If you understand that the extent to which a hospital claims losses is the extent to which they collect DSH or uncompensated care payments, you also understand whythe patient with no insurance or no money at all, is likely to receive the highest bill of all, in order to maximize the take from the taxpayer!

There is a simple reason that the CMS pricing makes no sense.  True prices emerge from a market economy.  They are not imposed.  I have said many times that I won’t know if my online pricing is “right” or not until someone starts competing with me.  Prices send signals to the marketplace, signals indicating relative shortages and surpluses.  That the prices for various hospitals in the same community are not even close shows the truly fatal conceit of the CMS central planners.

Here’s the bigger question, though.  Why did CMS release this and why now?  I think that it is no mistake that the cost of health care was never discussed during the Obamacare debates.  Getting everyone “coverage” was the focus.  Now that “coverage” is mandated, cost is center stage.  Why?  

Imagine that you own an insurance company that has a good relationship with Uncle Sam.  Imagine that you have been successful in getting your government pals to mandate the purchase of your product (health insurance).  This is now a great revenue stream.  How do you maximize your profits, now?  How do you maximize your net?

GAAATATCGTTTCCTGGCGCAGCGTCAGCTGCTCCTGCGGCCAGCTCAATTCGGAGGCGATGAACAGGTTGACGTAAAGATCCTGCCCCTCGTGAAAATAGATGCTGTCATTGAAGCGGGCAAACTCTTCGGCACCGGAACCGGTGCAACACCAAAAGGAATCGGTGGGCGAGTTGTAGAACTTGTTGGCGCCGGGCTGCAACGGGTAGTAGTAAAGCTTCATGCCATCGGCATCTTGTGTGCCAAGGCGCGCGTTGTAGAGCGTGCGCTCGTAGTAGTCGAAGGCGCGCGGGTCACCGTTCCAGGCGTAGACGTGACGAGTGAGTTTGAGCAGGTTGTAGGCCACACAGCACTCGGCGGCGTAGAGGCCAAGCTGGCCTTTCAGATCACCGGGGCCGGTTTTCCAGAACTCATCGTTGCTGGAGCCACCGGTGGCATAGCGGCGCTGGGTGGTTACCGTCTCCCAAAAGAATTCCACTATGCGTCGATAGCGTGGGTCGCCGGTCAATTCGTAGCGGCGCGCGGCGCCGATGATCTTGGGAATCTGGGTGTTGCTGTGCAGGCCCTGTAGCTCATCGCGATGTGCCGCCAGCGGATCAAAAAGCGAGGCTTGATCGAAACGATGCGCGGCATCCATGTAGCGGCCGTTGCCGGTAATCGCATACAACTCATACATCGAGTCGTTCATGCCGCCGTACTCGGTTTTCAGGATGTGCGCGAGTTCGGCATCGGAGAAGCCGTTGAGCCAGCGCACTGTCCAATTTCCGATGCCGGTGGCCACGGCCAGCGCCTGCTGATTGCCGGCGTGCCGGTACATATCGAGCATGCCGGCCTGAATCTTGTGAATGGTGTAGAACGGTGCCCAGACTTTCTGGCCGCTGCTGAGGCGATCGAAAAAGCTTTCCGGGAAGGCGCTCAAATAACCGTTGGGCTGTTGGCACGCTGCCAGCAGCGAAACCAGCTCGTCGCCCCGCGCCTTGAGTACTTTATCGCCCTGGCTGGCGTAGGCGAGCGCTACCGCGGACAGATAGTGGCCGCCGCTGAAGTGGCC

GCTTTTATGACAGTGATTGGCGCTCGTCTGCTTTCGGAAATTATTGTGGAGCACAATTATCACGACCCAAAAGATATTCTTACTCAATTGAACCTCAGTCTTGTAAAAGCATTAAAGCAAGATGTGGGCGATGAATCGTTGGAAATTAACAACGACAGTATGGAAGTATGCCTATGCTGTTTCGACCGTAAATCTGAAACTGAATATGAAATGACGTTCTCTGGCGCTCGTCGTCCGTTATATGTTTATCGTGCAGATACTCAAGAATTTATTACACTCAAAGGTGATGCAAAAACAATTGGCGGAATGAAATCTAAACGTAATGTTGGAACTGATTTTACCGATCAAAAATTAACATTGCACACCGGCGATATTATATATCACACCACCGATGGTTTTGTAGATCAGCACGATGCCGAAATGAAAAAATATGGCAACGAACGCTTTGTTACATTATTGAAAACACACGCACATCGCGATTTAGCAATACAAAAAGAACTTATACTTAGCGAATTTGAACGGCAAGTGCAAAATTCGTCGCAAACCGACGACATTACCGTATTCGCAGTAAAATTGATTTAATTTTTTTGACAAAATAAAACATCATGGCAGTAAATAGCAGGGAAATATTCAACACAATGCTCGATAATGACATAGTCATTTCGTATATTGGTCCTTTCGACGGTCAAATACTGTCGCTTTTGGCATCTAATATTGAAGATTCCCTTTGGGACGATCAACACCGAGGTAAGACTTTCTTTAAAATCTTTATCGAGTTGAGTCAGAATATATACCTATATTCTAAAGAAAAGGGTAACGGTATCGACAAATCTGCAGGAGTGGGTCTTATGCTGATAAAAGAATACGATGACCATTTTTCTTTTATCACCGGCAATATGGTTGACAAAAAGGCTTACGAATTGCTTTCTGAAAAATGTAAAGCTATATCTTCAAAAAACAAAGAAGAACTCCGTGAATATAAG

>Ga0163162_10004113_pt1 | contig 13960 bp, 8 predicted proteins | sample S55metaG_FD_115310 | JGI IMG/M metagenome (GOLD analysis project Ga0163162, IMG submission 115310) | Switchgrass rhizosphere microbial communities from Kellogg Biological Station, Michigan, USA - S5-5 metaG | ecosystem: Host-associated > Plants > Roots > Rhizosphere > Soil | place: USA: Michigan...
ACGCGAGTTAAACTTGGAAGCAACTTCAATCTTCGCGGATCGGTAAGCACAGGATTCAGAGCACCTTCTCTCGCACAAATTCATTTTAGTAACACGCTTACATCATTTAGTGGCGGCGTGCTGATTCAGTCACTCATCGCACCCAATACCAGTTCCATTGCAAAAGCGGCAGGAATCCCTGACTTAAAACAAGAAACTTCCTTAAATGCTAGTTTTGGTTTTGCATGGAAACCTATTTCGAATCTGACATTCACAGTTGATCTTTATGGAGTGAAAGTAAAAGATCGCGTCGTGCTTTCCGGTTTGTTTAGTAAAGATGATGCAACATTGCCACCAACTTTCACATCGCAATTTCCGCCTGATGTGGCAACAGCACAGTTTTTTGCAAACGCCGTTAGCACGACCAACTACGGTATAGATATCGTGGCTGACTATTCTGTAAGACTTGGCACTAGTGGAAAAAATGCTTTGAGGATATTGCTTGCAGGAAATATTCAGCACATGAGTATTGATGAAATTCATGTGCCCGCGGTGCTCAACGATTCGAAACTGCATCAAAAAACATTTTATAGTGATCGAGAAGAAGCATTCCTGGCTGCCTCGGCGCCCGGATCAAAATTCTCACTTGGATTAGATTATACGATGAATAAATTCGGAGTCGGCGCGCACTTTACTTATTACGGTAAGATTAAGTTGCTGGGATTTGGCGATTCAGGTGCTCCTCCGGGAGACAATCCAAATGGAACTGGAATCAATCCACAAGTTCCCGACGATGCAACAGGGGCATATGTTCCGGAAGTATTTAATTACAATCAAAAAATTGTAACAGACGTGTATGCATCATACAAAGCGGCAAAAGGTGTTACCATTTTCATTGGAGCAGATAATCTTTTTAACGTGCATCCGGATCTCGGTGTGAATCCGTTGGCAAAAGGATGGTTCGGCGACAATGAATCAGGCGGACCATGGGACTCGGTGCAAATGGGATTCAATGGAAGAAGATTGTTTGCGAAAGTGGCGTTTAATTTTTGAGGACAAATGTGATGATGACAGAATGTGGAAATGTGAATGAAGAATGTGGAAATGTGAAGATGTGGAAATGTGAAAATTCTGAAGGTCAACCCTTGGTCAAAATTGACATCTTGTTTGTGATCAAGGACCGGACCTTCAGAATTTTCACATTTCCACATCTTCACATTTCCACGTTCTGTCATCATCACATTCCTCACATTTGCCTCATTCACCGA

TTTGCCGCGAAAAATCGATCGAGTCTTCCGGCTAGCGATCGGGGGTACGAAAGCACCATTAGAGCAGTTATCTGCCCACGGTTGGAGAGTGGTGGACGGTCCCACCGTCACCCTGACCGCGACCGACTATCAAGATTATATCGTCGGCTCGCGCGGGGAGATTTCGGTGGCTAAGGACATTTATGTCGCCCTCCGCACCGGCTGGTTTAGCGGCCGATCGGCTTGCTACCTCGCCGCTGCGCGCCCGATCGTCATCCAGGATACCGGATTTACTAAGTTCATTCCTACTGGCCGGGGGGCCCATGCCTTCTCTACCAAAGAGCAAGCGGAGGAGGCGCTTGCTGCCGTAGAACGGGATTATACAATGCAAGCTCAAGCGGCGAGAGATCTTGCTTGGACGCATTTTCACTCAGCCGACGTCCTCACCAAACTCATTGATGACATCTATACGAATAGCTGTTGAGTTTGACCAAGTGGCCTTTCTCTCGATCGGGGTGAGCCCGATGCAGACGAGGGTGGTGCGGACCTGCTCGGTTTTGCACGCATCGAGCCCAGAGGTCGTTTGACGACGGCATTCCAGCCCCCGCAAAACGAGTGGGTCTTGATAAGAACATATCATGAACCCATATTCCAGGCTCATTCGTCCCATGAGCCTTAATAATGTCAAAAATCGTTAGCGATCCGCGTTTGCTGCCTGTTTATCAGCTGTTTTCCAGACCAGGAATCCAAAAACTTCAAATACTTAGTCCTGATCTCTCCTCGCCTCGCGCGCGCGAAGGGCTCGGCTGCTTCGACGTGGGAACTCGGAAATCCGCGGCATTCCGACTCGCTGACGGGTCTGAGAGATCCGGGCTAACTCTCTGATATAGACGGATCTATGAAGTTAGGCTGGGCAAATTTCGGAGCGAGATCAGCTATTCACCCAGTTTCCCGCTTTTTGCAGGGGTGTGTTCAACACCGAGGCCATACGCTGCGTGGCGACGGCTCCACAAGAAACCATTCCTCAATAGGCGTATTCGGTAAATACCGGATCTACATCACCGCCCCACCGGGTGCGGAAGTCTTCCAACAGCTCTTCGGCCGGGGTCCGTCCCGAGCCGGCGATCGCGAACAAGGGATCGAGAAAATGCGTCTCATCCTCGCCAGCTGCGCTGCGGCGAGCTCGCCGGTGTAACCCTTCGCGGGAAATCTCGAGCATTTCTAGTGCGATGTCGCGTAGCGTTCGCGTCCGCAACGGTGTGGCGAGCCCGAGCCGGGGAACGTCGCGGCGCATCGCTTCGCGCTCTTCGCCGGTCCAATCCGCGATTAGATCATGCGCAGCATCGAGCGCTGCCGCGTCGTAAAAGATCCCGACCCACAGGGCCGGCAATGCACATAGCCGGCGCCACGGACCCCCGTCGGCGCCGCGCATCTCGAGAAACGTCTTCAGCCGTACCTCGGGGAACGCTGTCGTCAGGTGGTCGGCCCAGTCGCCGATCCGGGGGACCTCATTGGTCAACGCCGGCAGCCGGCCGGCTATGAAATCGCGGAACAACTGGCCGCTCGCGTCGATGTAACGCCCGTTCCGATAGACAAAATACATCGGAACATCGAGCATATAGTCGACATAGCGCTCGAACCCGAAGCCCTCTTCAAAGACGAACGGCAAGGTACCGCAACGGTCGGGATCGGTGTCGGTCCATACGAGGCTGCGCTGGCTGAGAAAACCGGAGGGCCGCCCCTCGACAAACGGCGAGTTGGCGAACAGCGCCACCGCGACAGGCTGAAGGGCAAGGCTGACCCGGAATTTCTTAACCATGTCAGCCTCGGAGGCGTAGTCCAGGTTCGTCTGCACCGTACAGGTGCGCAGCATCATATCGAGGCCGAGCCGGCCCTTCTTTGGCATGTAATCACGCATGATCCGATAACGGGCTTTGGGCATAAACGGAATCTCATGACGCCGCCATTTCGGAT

You ratchet down the price paid for “care,” ideally to a price where few physicians or facilities will see patients or participate.  Presto!  You have fewer claims to pay and they are cheap! You are seriously in the money, now.  Lots of premiums rolling in, very few claims paid out. Simple math.  

This is, of course, how HMO’s and Medicaid work.  HMO’s collect premiums, pay so poorly that few physicians will participate and then actually pay some doctors a bonus to the extent that care is denied.  This creates huge profits for the home office. 

Medicaid vendors are typically paid a price per head.  In Arizona, for instance, this number is about $8000/ head.  If the physicians are paid a pathetic amount, few will participate and this will result in subtle price rationing where few claims roll in and long lines form.  This creates gigantic profits.